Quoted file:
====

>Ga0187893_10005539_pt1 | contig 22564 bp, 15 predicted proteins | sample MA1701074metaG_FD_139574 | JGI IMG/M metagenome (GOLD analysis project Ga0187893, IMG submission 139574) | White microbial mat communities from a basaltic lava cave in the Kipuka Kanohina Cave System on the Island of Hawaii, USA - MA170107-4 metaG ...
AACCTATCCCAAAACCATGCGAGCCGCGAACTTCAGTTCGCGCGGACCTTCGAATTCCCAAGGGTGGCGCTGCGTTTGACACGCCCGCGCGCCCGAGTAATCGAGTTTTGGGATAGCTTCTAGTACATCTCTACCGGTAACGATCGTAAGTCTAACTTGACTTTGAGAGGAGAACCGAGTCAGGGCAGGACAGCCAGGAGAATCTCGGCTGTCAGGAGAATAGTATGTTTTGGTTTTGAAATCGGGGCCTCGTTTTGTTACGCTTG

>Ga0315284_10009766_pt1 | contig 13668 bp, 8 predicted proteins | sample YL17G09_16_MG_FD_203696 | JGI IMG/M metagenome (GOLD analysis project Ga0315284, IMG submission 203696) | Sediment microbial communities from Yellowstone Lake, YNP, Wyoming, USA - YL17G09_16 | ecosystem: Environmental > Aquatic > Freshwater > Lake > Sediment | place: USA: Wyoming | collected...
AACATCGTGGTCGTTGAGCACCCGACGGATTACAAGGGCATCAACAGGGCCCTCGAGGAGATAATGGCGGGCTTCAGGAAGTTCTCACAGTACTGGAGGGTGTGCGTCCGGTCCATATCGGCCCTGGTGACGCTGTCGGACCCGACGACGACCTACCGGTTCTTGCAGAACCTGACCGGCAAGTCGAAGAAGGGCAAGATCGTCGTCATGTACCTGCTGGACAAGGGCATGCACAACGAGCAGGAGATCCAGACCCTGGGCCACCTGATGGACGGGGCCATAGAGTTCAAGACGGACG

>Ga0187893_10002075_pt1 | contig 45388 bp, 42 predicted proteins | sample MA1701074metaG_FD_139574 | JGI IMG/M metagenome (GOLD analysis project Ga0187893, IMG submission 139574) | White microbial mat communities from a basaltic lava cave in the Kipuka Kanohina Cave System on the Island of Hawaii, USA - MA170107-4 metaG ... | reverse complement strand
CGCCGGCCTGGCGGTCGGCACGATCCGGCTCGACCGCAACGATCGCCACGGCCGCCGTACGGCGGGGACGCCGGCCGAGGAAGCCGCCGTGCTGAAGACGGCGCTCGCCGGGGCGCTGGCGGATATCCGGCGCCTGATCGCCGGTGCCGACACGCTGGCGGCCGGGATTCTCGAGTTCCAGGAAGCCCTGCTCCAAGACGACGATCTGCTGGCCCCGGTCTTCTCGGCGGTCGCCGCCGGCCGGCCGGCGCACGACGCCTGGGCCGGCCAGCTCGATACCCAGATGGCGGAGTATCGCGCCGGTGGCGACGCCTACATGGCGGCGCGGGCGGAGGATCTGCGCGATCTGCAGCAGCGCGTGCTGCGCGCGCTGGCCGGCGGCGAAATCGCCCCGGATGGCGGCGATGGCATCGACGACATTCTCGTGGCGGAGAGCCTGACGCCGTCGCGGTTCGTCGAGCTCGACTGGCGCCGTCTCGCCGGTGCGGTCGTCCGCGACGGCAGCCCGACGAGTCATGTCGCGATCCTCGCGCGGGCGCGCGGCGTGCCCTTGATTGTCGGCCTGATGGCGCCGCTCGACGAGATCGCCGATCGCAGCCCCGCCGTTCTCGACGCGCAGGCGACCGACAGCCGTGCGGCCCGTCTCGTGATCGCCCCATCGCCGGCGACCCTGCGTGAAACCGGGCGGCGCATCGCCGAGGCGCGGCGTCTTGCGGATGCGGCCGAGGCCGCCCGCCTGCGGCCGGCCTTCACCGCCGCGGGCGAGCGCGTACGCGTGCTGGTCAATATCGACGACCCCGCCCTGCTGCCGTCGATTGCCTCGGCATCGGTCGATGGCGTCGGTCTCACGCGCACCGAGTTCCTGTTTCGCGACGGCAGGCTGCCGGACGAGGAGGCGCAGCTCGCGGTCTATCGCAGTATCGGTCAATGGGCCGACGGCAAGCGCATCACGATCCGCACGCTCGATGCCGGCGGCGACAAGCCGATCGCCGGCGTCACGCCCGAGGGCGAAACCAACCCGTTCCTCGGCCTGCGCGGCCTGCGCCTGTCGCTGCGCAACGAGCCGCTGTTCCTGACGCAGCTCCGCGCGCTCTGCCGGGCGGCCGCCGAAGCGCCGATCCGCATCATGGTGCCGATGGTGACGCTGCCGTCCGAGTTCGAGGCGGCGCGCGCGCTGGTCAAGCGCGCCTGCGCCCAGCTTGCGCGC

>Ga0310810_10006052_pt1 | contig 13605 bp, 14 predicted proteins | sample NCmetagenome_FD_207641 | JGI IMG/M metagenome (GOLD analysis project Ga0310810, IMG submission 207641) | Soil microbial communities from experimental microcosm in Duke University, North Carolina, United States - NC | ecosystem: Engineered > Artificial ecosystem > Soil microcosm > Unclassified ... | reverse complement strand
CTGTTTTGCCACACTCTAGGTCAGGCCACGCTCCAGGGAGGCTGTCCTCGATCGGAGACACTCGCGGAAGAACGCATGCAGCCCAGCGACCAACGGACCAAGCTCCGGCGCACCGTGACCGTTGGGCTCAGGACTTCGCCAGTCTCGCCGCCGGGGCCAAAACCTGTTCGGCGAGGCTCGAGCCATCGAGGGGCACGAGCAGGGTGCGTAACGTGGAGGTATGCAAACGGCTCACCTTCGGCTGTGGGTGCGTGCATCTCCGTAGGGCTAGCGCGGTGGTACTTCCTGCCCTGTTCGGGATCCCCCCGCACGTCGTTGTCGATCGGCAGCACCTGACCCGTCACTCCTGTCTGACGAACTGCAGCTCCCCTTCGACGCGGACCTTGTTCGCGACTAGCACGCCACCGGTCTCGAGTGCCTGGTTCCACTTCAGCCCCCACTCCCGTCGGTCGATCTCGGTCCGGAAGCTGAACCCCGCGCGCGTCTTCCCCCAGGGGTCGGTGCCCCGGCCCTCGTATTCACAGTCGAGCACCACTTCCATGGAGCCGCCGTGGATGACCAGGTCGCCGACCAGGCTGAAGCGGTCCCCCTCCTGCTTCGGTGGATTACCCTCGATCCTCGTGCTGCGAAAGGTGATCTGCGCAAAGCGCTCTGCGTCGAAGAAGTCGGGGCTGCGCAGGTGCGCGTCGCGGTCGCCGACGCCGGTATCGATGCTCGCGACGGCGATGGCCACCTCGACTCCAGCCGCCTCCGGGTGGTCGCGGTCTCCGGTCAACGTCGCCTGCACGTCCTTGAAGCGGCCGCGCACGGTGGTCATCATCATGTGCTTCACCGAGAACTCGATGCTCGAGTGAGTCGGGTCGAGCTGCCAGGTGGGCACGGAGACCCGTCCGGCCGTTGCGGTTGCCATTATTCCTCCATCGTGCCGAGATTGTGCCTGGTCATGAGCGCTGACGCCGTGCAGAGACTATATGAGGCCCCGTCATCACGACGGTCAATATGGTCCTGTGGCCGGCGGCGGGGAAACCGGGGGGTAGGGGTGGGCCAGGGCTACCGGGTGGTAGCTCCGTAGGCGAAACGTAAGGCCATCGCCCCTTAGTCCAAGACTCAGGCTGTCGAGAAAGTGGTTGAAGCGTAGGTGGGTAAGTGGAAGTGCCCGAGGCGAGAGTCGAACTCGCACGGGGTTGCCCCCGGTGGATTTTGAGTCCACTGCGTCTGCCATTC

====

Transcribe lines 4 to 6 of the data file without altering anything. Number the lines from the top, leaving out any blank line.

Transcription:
AACATCGTGGTCGTTGAGCACCCGACGGATTACAAGGGCATCAACAGGGCCCTCGAGGAGATAATGGCGGGCTTCAGGAAGTTCTCACAGTACTGGAGGGTGTGCGTCCGGTCCATATCGGCCCTGGTGACGCTGTCGGACCCGACGACGACCTACCGGTTCTTGCAGAACCTGACCGGCAAGTCGAAGAAGGGCAAGATCGTCGTCATGTACCTGCTGGACAAGGGCATGCACAACGAGCAGGAGATCCAGACCCTGGGCCACCTGATGGACGGGGCCATAGAGTTCAAGACGGACG

>Ga0187893_10002075_pt1 | contig 45388 bp, 42 predicted proteins | sample MA1701074metaG_FD_139574 | JGI IMG/M metagenome (GOLD analysis project Ga0187893, IMG submission 139574) | White microbial mat communities from a basaltic lava cave in the Kipuka Kanohina Cave System on the Island of Hawaii, USA - MA170107-4 metaG ... | reverse complement strand
CGCCGGCCTGGCGGTCGGCACGATCCGGCTCGACCGCAACGATCGCCACGGCCGCCGTACGGCGGGGACGCCGGCCGAGGAAGCCGCCGTGCTGAAGACGGCGCTCGCCGGGGCGCTGGCGGATATCCGGCGCCTGATCGCCGGTGCCGACACGCTGGCGGCCGGGATTCTCGAGTTCCAGGAAGCCCTGCTCCAAGACGACGATCTGCTGGCCCCGGTCTTCTCGGCGGTCGCCGCCGGCCGGCCGGCGCACGACGCCTGGGCCGGCCAGCTCGATACCCAGATGGCGGAGTATCGCGCCGGTGGCGACGCCTACATGGCGGCGCGGGCGGAGGATCTGCGCGATCTGCAGCAGCGCGTGCTGCGCGCGCTGGCCGGCGGCGAAATCGCCCCGGATGGCGGCGATGGCATCGACGACATTCTCGTGGCGGAGAGCCTGACGCCGTCGCGGTTCGTCGAGCTCGACTGGCGCCGTCTCGCCGGTGCGGTCGTCCGCGACGGCAGCCCGACGAGTCATGTCGCGATCCTCGCGCGGGCGCGCGGCGTGCCCTTGATTGTCGGCCTGATGGCGCCGCTCGACGAGATCGCCGATCGCAGCCCCGCCGTTCTCGACGCGCAGGCGACCGACAGCCGTGCGGCCCGTCTCGTGATCGCCCCATCGCCGGCGACCCTGCGTGAAACCGGGCGGCGCATCGCCGAGGCGCGGCGTCTTGCGGATGCGGCCGAGGCCGCCCGCCTGCGGCCGGCCTTCACCGCCGCGGGCGAGCGCGTACGCGTGCTGGTCAATATCGACGACCCCGCCCTGCTGCCGTCGATTGCCTCGGCATCGGTCGATGGCGTCGGTCTCACGCGCACCGAGTTCCTGTTTCGCGACGGCAGGCTGCCGGACGAGGAGGCGCAGCTCGCGGTCTATCGCAGTATCGGTCAATGGGCCGACGGCAAGCGCATCACGATCCGCACGCTCGATGCCGGCGGCGACAAGCCGATCGCCGGCGTCACGCCCGAGGGCGAAACCAACCCGTTCCTCGGCCTGCGCGGCCTGCGCCTGTCGCTGCGCAACGAGCCGCTGTTCCTGACGCAGCTCCGCGCGCTCTGCCGGGCGGCCGCCGAAGCGCCGATCCGCATCATGGTGCCGATGGTGACGCTGCCGTCCGAGTTCGAGGCGGCGCGCGCGCTGGTCAAGCGCGCCTGCGCCCAGCTTGCGCGC